Stenhousemuir kept alive their hopes of repeating their shock Challenge Cup win of nearly 20 years ago with a sparkling second-half showing to stun 2014 champions Raith. This Petrofac Cup tie was an intriguing battle of two former Challenge Cup winners, Stenny in 1995-96 and Raith much more recently against Rangers. Ray McKinnon’s Raith made the brighter start in the sunshine at Ochilview with a few decent efforts in the early stages. Ryan McCord volleyed wide from the edge of the box before Craig Wighton latched on to Mitch Megginson’s cross but Jamie Barclay saved. Stenny started to get a foothold and on 21 minutes Jon McShane smashed a 12-yard shot off the bar after Alan Smith’s flick-on. The Warriors had momentum and on the half-hour Kevin Cuthbert did well to push away Stuart Malcolm’s header. Two minutes after the break Alan Smith almost had the Warriors in front with a snapshot but Cuthbert made a fine one-handed save. McShane sent a looping header just over Cuthbert’s crossbar on 61 minutes after am enticing cross from full-back Jamie McCormack on the overlap. This was anybody’s game with both sides probing for the opener. However, it would need something special to break the deadlock. Alan Cook duly delivered with a perfectly placed left footed finish from the left of the box drilled into the bottom right after McShane’s assist. Raith were so close to an equaliser on 70 minutes with on-loan Dundee man Wighton heading off the post. They were to rue that miss less than 60 seconds later when Stirling caught Cuthbert off his line with an audacious 25-yard lob. Raith skipper Jason Thomson was shown a stoppage-time red card for a late tackle on Stirling.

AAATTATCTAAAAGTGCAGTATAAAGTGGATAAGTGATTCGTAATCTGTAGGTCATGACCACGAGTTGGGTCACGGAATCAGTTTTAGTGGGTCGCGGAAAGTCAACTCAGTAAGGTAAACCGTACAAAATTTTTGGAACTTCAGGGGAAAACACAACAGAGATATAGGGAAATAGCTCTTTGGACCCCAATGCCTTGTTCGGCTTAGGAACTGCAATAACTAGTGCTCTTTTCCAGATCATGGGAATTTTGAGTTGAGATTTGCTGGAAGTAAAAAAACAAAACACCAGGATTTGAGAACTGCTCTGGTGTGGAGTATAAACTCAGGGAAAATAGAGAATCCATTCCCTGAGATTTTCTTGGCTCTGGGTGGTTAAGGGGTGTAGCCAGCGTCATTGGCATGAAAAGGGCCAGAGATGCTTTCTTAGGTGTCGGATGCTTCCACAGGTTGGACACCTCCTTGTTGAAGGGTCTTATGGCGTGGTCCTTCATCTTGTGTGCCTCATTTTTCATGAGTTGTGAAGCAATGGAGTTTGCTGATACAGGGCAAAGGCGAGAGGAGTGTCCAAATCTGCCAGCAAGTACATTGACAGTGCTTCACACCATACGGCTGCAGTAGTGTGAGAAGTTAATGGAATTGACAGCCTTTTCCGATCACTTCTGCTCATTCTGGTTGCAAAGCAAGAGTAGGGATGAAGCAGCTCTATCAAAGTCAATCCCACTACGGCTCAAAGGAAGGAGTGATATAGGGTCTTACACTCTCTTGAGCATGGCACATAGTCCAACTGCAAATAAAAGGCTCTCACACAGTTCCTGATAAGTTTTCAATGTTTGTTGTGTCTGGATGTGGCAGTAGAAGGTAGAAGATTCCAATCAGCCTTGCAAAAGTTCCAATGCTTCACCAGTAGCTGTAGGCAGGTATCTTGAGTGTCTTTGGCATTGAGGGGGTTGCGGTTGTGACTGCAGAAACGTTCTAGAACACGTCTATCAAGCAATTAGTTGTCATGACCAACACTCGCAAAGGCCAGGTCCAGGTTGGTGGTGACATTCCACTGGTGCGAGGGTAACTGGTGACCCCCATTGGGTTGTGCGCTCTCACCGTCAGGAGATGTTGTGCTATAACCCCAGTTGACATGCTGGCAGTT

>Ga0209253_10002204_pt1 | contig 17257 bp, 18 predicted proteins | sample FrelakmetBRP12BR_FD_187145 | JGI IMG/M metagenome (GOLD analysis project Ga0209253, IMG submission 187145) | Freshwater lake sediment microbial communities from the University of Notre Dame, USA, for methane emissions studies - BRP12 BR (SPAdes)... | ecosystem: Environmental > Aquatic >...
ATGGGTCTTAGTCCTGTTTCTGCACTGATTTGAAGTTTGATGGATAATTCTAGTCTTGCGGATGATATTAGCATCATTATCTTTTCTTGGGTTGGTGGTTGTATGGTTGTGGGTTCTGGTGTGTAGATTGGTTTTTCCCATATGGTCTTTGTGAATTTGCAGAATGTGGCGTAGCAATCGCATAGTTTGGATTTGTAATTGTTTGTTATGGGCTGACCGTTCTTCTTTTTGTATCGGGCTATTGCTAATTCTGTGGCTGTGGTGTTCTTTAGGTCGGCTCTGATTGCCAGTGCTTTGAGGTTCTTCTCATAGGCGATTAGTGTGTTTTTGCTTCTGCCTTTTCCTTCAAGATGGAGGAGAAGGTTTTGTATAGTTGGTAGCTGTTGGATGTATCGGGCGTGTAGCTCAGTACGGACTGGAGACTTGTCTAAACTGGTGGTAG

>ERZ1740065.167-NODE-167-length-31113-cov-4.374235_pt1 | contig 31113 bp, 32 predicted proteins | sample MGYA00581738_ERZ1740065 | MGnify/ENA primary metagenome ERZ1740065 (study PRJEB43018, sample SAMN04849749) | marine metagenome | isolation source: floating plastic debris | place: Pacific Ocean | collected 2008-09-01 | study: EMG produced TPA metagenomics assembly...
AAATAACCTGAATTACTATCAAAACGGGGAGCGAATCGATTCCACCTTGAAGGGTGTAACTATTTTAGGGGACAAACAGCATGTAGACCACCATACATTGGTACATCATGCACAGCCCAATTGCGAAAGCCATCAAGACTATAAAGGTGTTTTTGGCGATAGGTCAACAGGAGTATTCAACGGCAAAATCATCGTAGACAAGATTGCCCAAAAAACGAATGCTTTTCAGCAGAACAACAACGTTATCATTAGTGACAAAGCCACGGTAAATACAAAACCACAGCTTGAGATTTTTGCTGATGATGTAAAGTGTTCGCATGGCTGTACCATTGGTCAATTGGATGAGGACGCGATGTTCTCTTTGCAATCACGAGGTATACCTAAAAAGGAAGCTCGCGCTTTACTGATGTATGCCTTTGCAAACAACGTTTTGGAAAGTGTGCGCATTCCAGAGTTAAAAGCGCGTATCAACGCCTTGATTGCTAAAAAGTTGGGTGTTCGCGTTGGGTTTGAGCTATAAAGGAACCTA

The last time these two sides met in a League Cup semi-final back in January 2007 St Johnstone were the lower league club, and Hibs the Premier League one. And it was a case of what might have been for the Perth men. The competition was known as the CIS Insurance Cup in those days, and John Collins’ Hibs team had several future Scotland stars in their line-up. Scott Brown, Steven Whittaker and Steven Fletcher all started at Tynecastle, with the latter putting the heavy favourites ahead early on. But Saints, who had now Aberdeen manager Derek McInnes in their team, fought back strongly and deservedly equalised with 15 minutes to go through Jason Scotland. Owen Coyle’s men had chances to win the contest before it went into extra-time, with towering centre-back Kevin James causing havoc at set-pieces. The telling moment proved to be Perth keeper Kevin Cuthbert’s failure to hold a 30-yard David Murphy free-kick that sneaked into the bottom corner, and Abdessalam Benjelloun settled the game in the dying seconds on a Hibs counter-attack. “That didn’t do much for my grey hairs,” admitted Collins, whose team went on to beat Kilmarnock 5-1 in the final. “We know we can play a lot better than we did tonight. The first goal should have settled us down but for some reason we became very anxious, although St Johnstone are due enormous credit.” Coyle said: “I don’t think anyone could have envisaged the periods of dominance we had against a good Hibs side. But it just wasn’t to be.” Perth fans will be hoping that nine years later the top flight team will carry the luck again. The Saints team that night was - Cuthbert, Lawrie, McManus, James, Stanic, Mensing, McInnes, Hardie, (Jackson), Sheerin, Scotland, MacDonald (Morais). Hibs lined up - McNeil, Whittaker, Jones, Martis, Murphy, Sproule (McCann), Brown, Beuzelin, Stewart (Benjelloun), Shiels (Stevenson), Fletcher.